I was taught that I have to create a full business plan, ideally 50-100 pages, with a fully developed product and strategy before I can raise venture capital for a startup. Is this correct?
Absolutely not. If you are old enough to be taught this, you are old enough to know better. Indeed, let me go further and say that not only are business plans not required for successful startups, but they affirmatively harm your ability to succeed in any risky venture. They teach you the wrong way to think about reducing risk, waste your time and everyone else’s, and give you few useful tools to cope with and thrive amid chaos.
In other words, good riddance to the traditional business plan, a curse still being inflicted on generations of business students.
First, no one will read it. Even if your mom or dad says they read it, they are lying to you. Second, not only does no plan survive contact with reality, but you also waste precious and irreplaceable months creating an elaborate fantasy universe based upon untethered analysis instead of simply running dozens of experiments to gather real market data and customer interactions with live prototypes and early product versions. Why speculate when you can use that time to find out? Building a startup is science, not science fiction.
Third, business plans and rigid product definitions lock you into a path which deprives you of your freedom to iterate and change. Business plans are the enemy of experimentation and inhibit the crucial ability to execute a key pivot from time to time. Traditional business plans with elaborate products and strategies ossify a “waterfall” planning approach. Except for products which absolutely cannot fail and which are already well understood (like nuclear power plants), such an approach has been rejected by almost all innovative companies. (In The Startup Way, Eric Ries even describes how GE moved away its traditional design processes.) Business plans are honey traps which lull you into believing you know something, when you do not.
A startup must embrace Lean Startup methodology, Growth Hacking, Agile, and Design Thinking, all of which are iterative, experimental, interactive, cross-functional, customer-focused, rapid, and data-driven. Instead of assuming you know the answer, in all its glorious details, break down the customer needs, pain points, and opportunities, understand your core Leap of Faith Assumptions around value and growth, create a series of rapid-fire MVPs, and test those relentlessly until you achieve Product/Market Fit. Unify your growth and engineering strategy so that you can identify and test all the drivers of customer acceptance and market adoption, from activation and engagement to revenue and referrals.
Does this mean you are without standards and discipline? Quite the opposite. If you are creating a venture plagued by uncertainty and chaos, your optimal strategy is not to pretend you have the answers, but to attack the riskiest assumptions first, gather data, and learn. Rapidly iterating a traditional build-measure-learn cycle with close cooperation of early adopters will dramatically reduce your risk and build a series of progressively better, more responsive products that your customers will love. You will have ideally dozens of learnings a day, all of which build upon each other. Meanwhile, your competitor is still on the eighth draft of page 57 of its plan.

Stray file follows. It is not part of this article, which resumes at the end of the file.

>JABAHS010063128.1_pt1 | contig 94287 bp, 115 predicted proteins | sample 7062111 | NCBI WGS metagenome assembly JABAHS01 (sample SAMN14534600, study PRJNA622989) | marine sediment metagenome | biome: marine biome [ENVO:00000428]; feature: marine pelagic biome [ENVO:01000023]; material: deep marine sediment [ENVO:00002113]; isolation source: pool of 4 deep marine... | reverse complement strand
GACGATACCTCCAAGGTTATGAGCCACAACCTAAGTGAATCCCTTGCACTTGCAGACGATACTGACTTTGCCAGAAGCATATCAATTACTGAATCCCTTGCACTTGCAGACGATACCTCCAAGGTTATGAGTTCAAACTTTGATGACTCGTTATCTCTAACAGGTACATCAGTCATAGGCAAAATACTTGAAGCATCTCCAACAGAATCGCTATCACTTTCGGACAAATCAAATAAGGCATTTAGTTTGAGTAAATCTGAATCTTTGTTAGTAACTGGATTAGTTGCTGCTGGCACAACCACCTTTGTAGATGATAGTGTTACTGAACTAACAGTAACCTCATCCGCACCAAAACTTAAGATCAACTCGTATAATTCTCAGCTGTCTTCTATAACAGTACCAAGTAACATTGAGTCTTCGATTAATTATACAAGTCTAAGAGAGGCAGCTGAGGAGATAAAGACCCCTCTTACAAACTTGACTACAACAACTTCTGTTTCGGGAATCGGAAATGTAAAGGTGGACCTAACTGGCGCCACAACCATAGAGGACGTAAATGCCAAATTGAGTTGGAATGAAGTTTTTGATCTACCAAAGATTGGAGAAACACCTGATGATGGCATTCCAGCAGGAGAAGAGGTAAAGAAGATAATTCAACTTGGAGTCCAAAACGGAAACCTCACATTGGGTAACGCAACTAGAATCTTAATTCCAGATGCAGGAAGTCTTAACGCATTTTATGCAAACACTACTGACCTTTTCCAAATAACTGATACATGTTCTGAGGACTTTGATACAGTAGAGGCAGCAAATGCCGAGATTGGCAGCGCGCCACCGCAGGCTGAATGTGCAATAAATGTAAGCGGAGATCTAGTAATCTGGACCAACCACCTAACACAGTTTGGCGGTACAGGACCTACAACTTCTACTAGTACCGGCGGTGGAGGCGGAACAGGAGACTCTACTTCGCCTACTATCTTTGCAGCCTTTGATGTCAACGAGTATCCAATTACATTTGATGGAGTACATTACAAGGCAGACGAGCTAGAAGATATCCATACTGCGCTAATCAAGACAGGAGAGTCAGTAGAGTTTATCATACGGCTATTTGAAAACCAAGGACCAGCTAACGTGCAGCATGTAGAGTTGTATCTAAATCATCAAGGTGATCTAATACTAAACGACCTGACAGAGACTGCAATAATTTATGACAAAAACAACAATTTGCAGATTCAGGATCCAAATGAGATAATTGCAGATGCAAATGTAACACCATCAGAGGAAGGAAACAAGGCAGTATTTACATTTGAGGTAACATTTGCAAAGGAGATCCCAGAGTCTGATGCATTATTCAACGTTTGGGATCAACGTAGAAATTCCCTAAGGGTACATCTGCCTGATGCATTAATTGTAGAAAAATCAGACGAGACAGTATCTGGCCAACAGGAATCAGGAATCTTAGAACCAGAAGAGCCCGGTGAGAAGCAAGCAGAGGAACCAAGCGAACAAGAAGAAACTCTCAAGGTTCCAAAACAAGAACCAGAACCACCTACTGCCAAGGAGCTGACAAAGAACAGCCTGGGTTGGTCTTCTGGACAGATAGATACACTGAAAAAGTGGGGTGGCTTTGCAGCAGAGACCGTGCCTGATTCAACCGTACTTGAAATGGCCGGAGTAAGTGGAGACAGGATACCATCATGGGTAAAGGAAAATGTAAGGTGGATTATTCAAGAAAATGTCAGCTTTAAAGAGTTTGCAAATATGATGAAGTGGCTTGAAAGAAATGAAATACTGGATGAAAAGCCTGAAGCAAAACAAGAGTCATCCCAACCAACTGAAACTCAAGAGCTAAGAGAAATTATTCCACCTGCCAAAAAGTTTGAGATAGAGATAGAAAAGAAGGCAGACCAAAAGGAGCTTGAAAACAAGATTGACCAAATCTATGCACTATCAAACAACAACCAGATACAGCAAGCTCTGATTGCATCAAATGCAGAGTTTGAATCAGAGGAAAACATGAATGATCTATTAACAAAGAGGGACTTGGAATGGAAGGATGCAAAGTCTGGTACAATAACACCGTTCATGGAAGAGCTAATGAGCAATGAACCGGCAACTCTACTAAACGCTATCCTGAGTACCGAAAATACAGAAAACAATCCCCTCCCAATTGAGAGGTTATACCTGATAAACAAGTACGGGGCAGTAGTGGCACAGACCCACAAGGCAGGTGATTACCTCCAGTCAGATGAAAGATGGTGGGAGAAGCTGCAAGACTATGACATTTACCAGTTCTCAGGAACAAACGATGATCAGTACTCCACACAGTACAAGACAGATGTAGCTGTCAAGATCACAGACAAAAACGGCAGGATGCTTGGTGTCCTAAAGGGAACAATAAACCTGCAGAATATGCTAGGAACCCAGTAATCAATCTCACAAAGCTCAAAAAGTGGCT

I do not know of any VCs who expect a business plan. Indeed, most will likely be polite at the time, but mock you later to their partners, perhaps even laughing so hard tears come out of their eyes. Were I to see a business plan from an entrepreneur, I would ask why you wasted all the time creating a fantasy world instead of simply testing all your assumptions in the same time and gathering real data in the real world. I would at least ask why you did not read and understand the essential books all entrepreneurs should know so that you are using best modern practices. Build it, fail fast, learn, and repeat until the fail part stops happening.
That all said, some aspects of traditional business planning are always good. You should definitely think through risks. Knowing details of operations and execution matters and articulating them absolutely brings clarity to your thoughts. You should understand competitors, including how your customers are solving their problems today, which is a hidden form of competition entrepreneurs never think about. You should create a budget and financial model, not because it will be correct, but because it will give you a blueprint for your drivers of growth and what spending is required. Whatever assumptions you use to create your model should be replaced with empirical data as you gather it, until you pivot and have to start over.
Of course, if you are replicating a well-worn business model, whose execution and assumptions are all well proven, like yet another hamburger joint, an abbreviated business plan might make some sense to give you an execution checklist. Even then, you are depriving yourself of the freedom to be flexible and experiment, feasting on the inefficiencies and old-school thinking of your competitors. Starting afresh with a beginner’s mind and using the tools described above gives you a potentially unfair advantage. Perhaps you will see how to disrupt your competitors and capture their markets while they waste their time sticking to their elaborate business plans.
Save your energy now for more important things and write the 50-100 page summary on your business later when you file your S-1 to go public.